Sunday, September 25, 2011

'I will not allow violence against this house'

One of my all-time favourite movies is Straw Dogs, Sam Peckinpah's gripping 1971 film that pits a sensitive academic played by Dustin Hoffman against a group of Cornish country boys bent on a bit of -- in the term used in another film released the same year, A Clockwork Orange -- ultraviolence.

The film is often described as 'controversial' and is frequently condemned, above all for a (in my view, unjustly) much criticised rape scene; however, I find it to be a compelling (and to some extent timeless) exploration of the position of the 'civilised' man in 'uncivilised' contexts.

The fact that the original has been remade is, in my view, both interesting and appalling. Since I find the original to be almost perfect, I'm sceptical about the re-make. However, Melissa Lafsky at The Awl offers a relatively positive review of the new version that highlights the strengths of the old.

E.g., commenting on Dustin Hoffman's peformance in the original, Lafsky notes:

There's something baseline archetypal in the plight of a small man. His struggle is the struggle, the inescapable fight to triumph over one's immutable circumstances. He can do whatever is in his power—obtain expensive degrees, make bank, build up intellectual capital—to raise his social valuation. But he's never going to be the guy you veer away from on the sidewalk.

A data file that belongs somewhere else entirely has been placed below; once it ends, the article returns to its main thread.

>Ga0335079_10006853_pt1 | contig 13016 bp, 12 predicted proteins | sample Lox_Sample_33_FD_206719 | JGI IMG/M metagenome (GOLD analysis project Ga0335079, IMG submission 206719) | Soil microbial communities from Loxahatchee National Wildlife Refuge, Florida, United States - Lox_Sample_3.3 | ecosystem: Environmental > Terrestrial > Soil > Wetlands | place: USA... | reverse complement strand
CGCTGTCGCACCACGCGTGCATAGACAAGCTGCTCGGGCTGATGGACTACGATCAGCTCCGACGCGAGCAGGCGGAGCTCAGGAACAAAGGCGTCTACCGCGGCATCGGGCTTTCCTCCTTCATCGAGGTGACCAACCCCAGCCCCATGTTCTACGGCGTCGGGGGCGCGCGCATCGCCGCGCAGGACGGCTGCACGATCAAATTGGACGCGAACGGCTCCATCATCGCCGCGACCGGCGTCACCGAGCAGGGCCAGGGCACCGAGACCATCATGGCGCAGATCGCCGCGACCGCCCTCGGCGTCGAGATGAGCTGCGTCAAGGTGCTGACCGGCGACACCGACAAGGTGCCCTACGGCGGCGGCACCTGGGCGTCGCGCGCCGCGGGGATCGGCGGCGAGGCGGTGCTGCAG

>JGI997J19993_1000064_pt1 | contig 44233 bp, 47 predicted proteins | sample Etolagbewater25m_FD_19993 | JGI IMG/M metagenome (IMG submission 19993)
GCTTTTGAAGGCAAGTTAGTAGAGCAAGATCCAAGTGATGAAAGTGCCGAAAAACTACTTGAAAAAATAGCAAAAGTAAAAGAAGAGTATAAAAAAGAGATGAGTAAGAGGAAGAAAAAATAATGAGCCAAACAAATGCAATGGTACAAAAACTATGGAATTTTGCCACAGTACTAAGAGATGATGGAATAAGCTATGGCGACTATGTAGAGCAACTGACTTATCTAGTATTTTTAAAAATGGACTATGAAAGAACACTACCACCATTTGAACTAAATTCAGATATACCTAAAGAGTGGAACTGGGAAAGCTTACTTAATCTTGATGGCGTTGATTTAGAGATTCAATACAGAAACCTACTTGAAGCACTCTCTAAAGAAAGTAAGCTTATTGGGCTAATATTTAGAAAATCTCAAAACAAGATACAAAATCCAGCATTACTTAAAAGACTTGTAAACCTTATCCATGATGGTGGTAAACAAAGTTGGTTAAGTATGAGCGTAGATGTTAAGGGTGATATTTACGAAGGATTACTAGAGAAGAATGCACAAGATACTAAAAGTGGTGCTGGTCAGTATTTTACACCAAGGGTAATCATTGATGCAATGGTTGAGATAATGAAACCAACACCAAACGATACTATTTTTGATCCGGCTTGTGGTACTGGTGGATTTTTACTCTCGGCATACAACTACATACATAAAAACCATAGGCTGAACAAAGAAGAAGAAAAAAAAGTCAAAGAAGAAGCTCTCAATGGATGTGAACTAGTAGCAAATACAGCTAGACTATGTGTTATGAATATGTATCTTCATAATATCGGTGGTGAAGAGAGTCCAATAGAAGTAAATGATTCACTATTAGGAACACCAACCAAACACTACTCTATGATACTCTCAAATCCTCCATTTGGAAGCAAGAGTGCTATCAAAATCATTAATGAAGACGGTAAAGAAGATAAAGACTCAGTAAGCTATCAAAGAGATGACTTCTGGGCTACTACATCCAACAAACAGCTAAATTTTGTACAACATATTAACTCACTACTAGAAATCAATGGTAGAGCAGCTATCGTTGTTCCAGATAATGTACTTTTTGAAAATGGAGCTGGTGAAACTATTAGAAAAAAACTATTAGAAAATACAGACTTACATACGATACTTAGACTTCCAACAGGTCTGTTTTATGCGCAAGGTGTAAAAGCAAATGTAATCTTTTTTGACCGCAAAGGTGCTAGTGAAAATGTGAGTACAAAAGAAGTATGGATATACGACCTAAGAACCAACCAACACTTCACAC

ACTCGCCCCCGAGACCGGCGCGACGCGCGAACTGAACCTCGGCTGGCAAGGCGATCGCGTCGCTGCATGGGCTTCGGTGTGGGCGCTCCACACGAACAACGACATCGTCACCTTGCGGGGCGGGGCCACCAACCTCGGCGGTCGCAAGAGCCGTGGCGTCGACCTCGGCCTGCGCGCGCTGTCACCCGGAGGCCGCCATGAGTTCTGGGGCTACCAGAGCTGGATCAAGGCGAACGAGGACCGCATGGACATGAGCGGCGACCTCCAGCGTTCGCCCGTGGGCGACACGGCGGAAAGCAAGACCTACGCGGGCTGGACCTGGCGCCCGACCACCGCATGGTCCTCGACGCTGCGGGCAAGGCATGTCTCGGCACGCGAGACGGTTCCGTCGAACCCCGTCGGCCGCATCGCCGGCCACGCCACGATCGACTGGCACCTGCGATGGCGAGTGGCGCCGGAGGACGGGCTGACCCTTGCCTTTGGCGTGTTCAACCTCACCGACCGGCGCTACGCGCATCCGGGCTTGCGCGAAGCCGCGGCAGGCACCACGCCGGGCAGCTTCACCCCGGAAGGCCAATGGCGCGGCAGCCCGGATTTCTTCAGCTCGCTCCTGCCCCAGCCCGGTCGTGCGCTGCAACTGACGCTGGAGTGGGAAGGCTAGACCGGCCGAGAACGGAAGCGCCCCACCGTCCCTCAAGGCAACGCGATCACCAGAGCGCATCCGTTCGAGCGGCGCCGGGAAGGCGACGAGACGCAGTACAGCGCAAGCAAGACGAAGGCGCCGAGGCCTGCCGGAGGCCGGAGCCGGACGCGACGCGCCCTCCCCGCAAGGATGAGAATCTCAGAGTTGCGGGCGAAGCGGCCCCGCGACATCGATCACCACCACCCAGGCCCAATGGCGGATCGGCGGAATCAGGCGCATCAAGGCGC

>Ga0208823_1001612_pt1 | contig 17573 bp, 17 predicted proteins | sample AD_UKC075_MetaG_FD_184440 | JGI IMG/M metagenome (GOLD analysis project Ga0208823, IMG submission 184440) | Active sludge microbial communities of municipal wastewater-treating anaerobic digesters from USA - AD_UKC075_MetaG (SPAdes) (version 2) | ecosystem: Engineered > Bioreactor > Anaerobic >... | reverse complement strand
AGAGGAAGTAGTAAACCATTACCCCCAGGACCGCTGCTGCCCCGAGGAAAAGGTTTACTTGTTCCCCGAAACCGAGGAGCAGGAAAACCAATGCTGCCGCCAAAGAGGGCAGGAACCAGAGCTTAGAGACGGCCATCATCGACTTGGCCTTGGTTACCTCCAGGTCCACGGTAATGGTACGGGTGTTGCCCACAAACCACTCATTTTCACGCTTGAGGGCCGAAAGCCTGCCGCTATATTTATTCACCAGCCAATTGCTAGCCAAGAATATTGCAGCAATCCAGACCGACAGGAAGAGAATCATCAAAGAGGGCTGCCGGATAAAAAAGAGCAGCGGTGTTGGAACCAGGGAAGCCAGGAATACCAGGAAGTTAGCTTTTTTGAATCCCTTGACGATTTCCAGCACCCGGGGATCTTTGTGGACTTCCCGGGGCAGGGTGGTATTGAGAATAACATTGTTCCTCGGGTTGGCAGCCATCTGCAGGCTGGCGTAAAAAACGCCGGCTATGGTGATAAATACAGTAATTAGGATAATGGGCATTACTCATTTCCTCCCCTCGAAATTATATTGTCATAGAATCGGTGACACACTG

Man, how have I wished at times to be 'the guy you veer away from on the sidewalk'.

Unfortunately, it's just not in my character (or physique).

I guess I'll have to be content with 'intellectual capital'.

Lafsky's review is worth reading. And (at least the original) is worth watching.

All for now: I need to get back to cleaning my guns.

(Title reference)

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